Big in Japan: 5 tips for eating veggie in Japan

From beef, chicken and fish to horse, jellyfish and whale, the Japanese are fierce carnivores that love their meat raw, red and occasionally bloody…

Of course, this can present something of a problem for vegetarians in Japan, especially since fish stock is a classic cooking staple that can appear in the most seemingly meat-free dishes – we’re looking at you, miso soup!!

Fret not however as it is in fact possible to eat cruelty-free meals in Japan. And, you can still enjoy the high level of quality that makes Japanese cuisine justifiably famous the world over.

So, without any further adieu, here are some author-tested tips for eating veggie in Japan:

1) Learn to love the convenience store. You don’t have to look very far in Japan to find a convenience store, which is a good thing as these one-stop shops are packed with non-meat goodies. You’ll certainly want to stay away from the pre-packaged dinners, though salads are decidedly meat free, along with most chips, cookies, crackers and candies. With that said, shrimp-flavored snacks are popular with Japanese kids, so give a product a pass if it’s got smiling crustaceans on the packaging.

Keep reading as the list goes on…

Here are some more tips for eating veggie in Japan:

2) Find the local Indian restaurant. Indian food in Japan is surprisingly popular, which means that you can find a local curry house even in small cities and towns. Although a good number of dishes are meat based, they’re fairly easy to avoid, especially since Indian restaurants [generally] stock English menus and [generally] employ English-speaking staff. When in doubt, ask for dal, a hearty stew of spiced lentils, or saag paneer, a blend of Indian-style cheese and braised spinach.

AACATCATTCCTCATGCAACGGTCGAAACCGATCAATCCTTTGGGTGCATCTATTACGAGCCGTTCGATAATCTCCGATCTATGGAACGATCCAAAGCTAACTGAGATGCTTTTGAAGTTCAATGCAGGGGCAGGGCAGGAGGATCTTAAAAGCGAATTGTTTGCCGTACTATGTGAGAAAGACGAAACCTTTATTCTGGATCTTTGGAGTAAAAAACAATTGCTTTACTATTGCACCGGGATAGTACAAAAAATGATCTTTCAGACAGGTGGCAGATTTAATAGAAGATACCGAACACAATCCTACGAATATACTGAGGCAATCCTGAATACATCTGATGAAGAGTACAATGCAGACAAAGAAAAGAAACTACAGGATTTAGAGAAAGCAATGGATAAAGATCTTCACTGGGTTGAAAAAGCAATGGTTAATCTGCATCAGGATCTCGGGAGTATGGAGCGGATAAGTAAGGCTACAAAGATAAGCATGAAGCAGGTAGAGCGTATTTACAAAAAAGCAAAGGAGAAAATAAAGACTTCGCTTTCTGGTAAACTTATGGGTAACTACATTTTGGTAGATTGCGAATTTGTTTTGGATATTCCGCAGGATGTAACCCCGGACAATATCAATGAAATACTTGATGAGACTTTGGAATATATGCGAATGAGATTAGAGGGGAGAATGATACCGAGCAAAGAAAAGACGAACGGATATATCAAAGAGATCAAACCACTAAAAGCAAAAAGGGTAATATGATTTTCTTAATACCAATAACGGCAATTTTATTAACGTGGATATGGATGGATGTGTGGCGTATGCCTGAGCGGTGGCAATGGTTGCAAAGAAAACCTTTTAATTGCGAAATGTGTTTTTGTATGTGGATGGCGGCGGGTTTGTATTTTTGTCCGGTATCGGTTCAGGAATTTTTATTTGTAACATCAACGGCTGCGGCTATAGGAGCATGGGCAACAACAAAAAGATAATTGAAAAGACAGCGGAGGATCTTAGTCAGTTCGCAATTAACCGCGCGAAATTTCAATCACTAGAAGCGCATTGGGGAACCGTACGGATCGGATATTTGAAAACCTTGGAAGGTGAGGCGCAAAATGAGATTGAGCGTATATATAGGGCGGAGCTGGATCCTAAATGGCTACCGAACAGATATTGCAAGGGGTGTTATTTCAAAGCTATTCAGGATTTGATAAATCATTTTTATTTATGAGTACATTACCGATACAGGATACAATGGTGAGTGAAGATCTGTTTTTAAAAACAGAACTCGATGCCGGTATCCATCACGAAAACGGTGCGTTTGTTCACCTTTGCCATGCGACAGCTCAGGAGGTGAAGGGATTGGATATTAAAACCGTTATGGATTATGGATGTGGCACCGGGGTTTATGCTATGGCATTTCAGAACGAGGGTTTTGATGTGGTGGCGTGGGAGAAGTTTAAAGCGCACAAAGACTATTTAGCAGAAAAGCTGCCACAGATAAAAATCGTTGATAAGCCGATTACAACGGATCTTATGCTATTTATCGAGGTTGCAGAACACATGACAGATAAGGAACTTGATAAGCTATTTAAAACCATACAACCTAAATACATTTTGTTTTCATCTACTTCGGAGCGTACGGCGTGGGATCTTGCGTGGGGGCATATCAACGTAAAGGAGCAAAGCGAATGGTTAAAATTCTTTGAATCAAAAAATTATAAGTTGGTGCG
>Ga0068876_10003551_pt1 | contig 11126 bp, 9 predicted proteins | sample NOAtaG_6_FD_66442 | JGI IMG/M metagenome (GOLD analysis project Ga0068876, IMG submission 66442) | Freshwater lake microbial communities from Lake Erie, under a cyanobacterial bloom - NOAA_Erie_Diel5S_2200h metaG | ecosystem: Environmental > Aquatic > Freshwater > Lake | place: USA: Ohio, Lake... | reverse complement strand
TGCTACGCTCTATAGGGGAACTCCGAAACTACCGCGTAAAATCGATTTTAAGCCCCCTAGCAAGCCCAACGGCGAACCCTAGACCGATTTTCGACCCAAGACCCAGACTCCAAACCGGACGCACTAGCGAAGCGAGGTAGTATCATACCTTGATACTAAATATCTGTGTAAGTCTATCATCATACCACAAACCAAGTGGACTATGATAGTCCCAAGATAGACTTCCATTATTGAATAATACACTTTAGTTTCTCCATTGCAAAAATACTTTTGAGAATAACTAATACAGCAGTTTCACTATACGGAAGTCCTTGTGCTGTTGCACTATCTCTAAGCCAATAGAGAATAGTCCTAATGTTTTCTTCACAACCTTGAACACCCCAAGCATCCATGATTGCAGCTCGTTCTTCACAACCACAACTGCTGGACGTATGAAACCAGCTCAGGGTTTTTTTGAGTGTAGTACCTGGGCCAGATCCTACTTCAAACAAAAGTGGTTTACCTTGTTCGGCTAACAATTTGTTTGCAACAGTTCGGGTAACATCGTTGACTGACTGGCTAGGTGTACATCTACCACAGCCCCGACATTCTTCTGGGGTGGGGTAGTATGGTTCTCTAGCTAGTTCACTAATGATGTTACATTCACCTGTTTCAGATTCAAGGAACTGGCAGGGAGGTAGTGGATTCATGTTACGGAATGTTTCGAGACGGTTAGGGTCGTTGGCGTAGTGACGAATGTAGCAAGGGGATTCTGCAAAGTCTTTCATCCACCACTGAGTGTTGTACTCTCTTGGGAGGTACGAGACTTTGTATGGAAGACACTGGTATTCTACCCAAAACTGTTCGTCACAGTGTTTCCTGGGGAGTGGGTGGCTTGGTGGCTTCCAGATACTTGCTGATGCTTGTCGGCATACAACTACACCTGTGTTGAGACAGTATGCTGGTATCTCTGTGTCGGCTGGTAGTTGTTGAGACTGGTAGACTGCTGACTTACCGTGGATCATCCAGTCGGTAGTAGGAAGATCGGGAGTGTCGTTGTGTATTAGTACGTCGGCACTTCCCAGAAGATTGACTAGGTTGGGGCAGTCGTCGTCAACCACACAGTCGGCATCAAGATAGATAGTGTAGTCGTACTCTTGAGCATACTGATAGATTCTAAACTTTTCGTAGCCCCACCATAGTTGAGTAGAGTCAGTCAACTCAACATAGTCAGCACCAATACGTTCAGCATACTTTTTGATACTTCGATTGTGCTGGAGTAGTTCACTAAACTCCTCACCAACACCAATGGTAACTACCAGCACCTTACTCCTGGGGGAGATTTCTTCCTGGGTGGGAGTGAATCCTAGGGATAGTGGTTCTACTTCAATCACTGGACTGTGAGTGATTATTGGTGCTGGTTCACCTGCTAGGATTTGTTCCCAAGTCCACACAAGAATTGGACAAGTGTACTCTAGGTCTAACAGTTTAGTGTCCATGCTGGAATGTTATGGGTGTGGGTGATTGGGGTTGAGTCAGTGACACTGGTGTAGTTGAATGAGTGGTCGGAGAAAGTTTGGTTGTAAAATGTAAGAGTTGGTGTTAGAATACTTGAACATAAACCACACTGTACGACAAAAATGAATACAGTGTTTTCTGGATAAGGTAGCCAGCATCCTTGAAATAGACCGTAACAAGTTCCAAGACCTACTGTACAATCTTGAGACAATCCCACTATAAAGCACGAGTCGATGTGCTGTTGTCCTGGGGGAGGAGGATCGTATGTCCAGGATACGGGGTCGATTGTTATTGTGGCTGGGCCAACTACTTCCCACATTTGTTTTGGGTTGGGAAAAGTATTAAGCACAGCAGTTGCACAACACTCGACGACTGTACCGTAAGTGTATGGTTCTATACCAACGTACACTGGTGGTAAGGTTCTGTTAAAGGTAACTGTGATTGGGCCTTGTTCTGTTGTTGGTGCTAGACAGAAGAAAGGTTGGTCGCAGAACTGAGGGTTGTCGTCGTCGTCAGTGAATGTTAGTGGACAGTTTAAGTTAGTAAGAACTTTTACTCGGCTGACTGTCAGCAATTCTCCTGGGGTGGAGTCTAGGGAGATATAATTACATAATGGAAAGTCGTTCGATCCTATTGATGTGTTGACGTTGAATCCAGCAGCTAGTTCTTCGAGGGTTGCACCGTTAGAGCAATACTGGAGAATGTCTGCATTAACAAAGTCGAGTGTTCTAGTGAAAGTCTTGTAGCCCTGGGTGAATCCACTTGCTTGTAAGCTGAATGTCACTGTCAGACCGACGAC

3) Dust off your cooking skills. If you’re either staying in a hostel, or living in your own apartment or guesthouse, you can easily continue your veggie lifestyle by self-catering. If you want to pack on the protein, extremely high quality tofu is available at supermarkets everywhere in Japan, and it’s much, much tastier than your average North America garden variety. Miso paste, which is sold in small tubs, can quickly spice up a pan-fried block of tofu, and you can top off your dish with fresh bean sprouts and bamboo shoots alongside a bowl of brown rice.

4) Slurp down some soba, but skip the soup. Soba, a high-fiber buckwheat noodle that is as delicious as it is healthy, is available in shops all over Japan. Unfortunately for vegetarians, soba is often served in a fish stock made from dried tuna flakes. However, you can always order zaru-soba (ざるそば), which is simply cold soba noodles served with spring onions and a soy-based dipping sauce.

5) Sample some authentic shōjin-ryōri (精進料理). While Buddhism might have lost its hold on the younger generations, there are still some remnants of this ancient Asian religion, particularly on the menu. At a good number of temples throughout Japan, you can sample shōjin-ryōri, which is traditional Buddhist cuisine that is completely cruelty-free, and designed to be both physically and spiritually invigorating.

Got any tips for eating veggie in Japan? Leave a comment and share your thoughts!

** All images courtesy of the WikiCommons Media project **